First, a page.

Archeologists investigating the site of a former Dominican monastery in Cluj have uncovered a remarkable tale of love, preserved in the bones of a medieval grave. Two skeletons, of a young man and a woman, were found clearly buried together with their hands clasped for eternity.
Dubbed Romeo and Juliet by the archeological team, the couple are thought to have lived between 1450 and 1550, as the grave’s position and proximity to the monastery are typical of this period.
Lead archeologist Adrian Rusu said that several graves from the period had been found in what was the courtyard of the monastery, including the couple buried together. Read more.
The daily lives of medieval townsfolk have been brought to light by an extraordinary haul of graffiti found in Norwich Cathedral.
Messages have been scratched into the walls of the historic buildings over hundreds of years, but few people have ever stopped to work out what they say.
Archaeologists have now started a major project to decipher the extraordinary messages, and have found a mixture of musical pieces, pious exhortations and even supernatural curses.
While most church-goers these days would never even contemplate defacing the walls of a Norman cathedral with graffiti, medieval residents of Norfolk had a far less protective attitude to their monuments. Read more.
Pieces of a medieval board game and 1,000-year-old combs are among rare artefacts uncovered during an archaeological dig that is set to rewrite the history books.
Experts have hailed the finds in Co Fermanagh as internationally significant, claiming they shed new light on life in medieval Ireland and its connection with the wider world.
Iron, bronze and bone ornaments have been discovered at the crannog just outside Enniskillen, along with the chess-like pieces believed to have been part of the game. Parts of log boats, leather shoes, knives, decorated dress pins, wooden vessels and a bowl with a cross carved on its base were also unearthed during the six-month dig.
The style and design of the antler and bone combs suggest influences from northern Europe and indicate that the Fermanagh settlement had international links 1,000 years ago. Read more.
Fragments of an early Anglo-Saxon silver brooch found in Norfolk has given archaeologists new evidence of a cremation burial in the area.
Experts say the 6th Century brooch, found near West Acre, could possibly have originated in mainland Europe.
The brooch, along with a Medieval copper coin-like medal known as a jetton and a Middle Anglo-Saxon sword belt mount, has been declared treasure.
An expert from the British Museum said the 13th Century jetton was “unusual”.
The objects were found by metal detector enthusiasts close to West Acre, Flitcham and Great Dunham.
Erica Darch, from Norfolk Historic Environment Services, said: “The really important thing about these finds is the location. Read more.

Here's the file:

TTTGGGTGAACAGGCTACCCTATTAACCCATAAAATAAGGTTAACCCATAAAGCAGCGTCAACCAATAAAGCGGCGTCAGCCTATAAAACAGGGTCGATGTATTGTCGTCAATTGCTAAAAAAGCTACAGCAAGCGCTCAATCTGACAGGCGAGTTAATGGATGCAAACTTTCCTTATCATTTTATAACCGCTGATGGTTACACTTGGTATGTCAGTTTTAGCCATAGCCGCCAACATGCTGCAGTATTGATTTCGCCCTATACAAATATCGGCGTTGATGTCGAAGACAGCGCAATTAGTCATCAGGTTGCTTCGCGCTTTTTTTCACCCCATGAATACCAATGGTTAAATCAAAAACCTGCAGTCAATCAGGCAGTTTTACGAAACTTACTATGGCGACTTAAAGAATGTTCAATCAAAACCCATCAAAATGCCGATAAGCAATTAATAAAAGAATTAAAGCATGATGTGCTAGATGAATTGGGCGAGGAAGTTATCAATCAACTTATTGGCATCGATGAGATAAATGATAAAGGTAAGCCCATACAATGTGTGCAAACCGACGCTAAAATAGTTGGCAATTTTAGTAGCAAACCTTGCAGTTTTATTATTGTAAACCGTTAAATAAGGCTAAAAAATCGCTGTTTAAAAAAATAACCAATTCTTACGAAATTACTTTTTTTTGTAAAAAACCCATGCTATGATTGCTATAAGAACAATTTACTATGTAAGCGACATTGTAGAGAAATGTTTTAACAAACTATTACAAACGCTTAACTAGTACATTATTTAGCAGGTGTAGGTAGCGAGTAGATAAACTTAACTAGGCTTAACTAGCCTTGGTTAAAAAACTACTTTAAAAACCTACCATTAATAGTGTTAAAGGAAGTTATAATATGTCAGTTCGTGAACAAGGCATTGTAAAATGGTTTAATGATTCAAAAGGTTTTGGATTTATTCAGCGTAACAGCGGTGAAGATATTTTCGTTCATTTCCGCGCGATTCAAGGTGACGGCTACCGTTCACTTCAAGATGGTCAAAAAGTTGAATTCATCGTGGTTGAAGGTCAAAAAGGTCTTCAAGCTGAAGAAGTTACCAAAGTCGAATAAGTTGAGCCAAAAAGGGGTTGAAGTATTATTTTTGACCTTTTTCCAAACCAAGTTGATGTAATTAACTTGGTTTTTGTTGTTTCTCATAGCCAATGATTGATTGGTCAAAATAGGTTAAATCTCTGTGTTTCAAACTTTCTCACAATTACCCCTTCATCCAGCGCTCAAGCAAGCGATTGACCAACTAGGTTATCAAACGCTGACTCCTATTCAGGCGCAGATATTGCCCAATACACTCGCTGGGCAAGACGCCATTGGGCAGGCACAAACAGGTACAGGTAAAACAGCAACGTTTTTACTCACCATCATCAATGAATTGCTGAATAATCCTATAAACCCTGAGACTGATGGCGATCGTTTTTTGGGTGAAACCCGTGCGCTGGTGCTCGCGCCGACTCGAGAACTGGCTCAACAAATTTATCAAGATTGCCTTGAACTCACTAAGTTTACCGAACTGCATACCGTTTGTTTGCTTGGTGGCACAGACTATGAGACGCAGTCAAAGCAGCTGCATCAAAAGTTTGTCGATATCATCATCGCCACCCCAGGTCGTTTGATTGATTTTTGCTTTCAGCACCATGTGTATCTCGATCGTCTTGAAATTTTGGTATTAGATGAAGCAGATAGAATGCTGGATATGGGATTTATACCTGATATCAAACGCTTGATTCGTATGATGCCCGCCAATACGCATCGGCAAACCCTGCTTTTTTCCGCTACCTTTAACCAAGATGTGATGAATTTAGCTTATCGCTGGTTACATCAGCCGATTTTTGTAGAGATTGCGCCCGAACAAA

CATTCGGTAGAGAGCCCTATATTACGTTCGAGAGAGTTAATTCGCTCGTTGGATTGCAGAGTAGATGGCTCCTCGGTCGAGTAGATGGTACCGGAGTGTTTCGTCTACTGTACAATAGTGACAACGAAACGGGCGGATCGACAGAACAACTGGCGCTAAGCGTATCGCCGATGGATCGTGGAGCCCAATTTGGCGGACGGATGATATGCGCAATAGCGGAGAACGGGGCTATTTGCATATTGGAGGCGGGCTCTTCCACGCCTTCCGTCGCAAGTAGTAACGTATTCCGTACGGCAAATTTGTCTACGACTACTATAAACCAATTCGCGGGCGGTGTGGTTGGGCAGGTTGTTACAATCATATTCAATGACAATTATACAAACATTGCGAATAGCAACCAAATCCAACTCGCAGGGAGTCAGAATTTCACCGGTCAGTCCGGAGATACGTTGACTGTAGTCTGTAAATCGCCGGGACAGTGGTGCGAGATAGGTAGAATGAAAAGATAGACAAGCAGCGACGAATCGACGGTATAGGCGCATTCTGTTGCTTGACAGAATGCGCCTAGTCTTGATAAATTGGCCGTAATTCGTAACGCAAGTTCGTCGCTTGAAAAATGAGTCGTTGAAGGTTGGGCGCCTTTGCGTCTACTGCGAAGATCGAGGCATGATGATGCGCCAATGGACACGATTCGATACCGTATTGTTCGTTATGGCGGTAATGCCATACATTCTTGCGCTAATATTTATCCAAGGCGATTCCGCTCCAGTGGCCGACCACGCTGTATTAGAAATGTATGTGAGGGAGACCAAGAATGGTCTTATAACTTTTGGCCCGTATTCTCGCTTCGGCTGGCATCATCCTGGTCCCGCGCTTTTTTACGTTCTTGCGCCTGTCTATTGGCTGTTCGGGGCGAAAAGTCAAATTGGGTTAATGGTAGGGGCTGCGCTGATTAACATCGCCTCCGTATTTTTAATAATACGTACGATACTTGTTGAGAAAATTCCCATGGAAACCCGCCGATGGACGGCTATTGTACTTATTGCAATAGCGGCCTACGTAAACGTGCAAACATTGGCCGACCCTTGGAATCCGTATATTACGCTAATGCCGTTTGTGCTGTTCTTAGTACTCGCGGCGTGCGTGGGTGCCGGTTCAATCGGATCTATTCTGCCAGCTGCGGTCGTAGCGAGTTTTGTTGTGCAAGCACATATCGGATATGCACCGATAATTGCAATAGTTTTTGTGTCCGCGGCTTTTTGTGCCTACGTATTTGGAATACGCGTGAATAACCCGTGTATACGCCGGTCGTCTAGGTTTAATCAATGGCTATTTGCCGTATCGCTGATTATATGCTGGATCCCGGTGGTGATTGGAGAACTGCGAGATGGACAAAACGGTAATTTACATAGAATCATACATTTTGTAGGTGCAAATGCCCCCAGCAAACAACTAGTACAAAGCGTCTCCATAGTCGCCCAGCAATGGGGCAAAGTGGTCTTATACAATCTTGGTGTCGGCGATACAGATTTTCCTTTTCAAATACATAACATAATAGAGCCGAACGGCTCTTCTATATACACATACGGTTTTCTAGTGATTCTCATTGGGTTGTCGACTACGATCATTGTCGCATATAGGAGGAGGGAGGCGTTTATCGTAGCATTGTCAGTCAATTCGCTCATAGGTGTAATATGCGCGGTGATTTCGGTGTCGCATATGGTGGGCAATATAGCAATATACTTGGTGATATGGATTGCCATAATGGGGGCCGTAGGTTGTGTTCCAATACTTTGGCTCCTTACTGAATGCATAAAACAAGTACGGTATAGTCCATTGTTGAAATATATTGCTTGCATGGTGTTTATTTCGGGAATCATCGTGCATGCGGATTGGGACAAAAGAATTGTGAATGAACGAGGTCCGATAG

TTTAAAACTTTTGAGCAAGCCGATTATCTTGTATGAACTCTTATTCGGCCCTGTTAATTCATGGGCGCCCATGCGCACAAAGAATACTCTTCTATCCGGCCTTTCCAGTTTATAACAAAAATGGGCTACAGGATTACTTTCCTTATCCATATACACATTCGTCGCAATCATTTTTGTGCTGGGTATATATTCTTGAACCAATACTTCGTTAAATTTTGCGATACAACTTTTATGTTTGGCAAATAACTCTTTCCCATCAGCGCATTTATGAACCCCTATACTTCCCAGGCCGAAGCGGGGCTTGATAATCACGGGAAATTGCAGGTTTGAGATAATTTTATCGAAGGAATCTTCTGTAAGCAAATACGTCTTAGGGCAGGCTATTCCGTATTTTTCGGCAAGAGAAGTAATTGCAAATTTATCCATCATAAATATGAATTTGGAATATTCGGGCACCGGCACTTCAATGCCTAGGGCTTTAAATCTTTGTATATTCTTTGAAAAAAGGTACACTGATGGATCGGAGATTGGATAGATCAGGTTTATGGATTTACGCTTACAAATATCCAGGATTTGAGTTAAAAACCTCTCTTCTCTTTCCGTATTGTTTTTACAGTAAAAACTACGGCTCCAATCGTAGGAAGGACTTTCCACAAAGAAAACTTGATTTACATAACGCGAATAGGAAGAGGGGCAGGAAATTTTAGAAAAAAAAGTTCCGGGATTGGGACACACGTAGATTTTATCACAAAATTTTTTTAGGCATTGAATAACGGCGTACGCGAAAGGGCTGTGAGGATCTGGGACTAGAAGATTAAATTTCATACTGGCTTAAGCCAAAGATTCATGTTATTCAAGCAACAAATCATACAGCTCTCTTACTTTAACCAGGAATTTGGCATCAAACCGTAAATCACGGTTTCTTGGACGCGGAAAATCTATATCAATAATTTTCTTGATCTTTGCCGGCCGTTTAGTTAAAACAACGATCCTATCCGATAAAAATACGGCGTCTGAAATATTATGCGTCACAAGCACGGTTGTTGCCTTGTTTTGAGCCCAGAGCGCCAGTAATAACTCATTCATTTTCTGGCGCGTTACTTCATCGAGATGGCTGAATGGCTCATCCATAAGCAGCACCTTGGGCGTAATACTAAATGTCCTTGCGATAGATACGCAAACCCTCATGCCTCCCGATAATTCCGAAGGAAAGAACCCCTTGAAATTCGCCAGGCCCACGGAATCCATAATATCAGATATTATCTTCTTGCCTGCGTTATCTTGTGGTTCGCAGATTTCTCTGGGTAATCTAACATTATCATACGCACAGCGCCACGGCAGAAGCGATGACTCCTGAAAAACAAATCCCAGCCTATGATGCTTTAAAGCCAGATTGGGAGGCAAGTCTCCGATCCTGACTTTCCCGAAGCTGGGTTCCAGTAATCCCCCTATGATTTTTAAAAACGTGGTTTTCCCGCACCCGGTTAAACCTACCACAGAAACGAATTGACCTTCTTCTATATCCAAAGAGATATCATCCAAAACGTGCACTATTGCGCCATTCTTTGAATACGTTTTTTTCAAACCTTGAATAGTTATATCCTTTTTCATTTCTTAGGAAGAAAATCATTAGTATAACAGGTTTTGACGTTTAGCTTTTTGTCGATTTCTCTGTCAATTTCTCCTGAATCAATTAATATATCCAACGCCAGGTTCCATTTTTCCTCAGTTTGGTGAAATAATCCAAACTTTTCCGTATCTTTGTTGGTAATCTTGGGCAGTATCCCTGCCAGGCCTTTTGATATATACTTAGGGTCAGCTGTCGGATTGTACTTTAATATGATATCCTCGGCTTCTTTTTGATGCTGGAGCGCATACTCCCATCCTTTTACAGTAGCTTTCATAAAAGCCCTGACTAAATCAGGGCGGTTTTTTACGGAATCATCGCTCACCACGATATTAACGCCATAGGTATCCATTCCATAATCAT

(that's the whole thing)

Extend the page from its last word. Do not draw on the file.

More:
A rushing river in Nord-Trøndelag County, near the Swedish border, is slowly giving up its secrets.
This summer, archaeologists excavated a smeltery on a little island where advanced metal production was carried out in the 1300s.
“This is the first evidence that copper was produced from copper ore in Norway during the Middle Ages,” says Associate Professor Lars F. Stenvik, at the Museum of Natural History and Archaeology in Trondheim.
He’s spent a lot of time searching for traces of Norwegian copper production from this period. The evidence is starting to fall in place.
In many ways, ore extraction and copper smelting were the starting point for a major modern Norwegian industry, with big mines operating in the 18th and 19th centuries.
But evidence of domestic copper production prior to 1500 has been scant. Read more.
A fine tooth comb is among treasures uncovered at an excavation site near Enniskillen, County Fermanagh.
Arrow heads, pottery and ancient human remains have been found at the crannog - a kind of artificial island - that could date back more than 1,000 years.
The site is being cleared to allow for a new road, but archaeologists have been given some time to glean all they can before the bulldozers move in.
“The Cherrymount link crannog was thought initially to date back to the 14th century but now evidence suggests it went back to early medieval times,” said archaeologist Declan Hurl.
“We’ve found human remains. This was a burial elsewhere that had been removed and for some reason brought to this site and re-buried on the crannog. Read more.
A recent Heritage Lottery funded archaeological excavation has discovered a hitherto forgotten early medieval royal stronghold in Scotland.
Trusty’s Hill, near Gatehouse of Fleet in Dumfries and Galloway, is best known for the Pictish Symbols carved into a natural rock outcrop at the fort’s entrance. However, in recent years, many historians have begun to doubt whether these carvings were genuine, some even suggesting that the carvings are forgeries. The Galloway Picts Excavation, led by the Dumfriesshire and Galloway Natural History and Antiquarian Society and funded in part by the Heritage Lottery Fund, sought to find out why there are Pictish Carvings here, so far from the Pictish heartlands in the north-east of Scotland, and if the carvings are indeed genuine. Read more.
Claims that tsunami type waves may have hit the Kerry coastline in medieval times have been backed up a leading archaeologist.
Alan E Hayden, the director of more than 200 medieval excavations in Ireland, believes the grouping of islands off the Kerry coast suggests earthquake and tsunami wave style damage.
The Irish Times reports on Hayden’s views on the theory that the south Kerry coast has, over the centuries, been struck by long tsunami waves of over 50 feet.
Hayden cross-checked folk tales with archaeological and geological evidence and said the grouping of Valentia, Beginish and Church islands may ‘bear the scars of earthquakes and tsunami-type waves in medieval times’. Read more.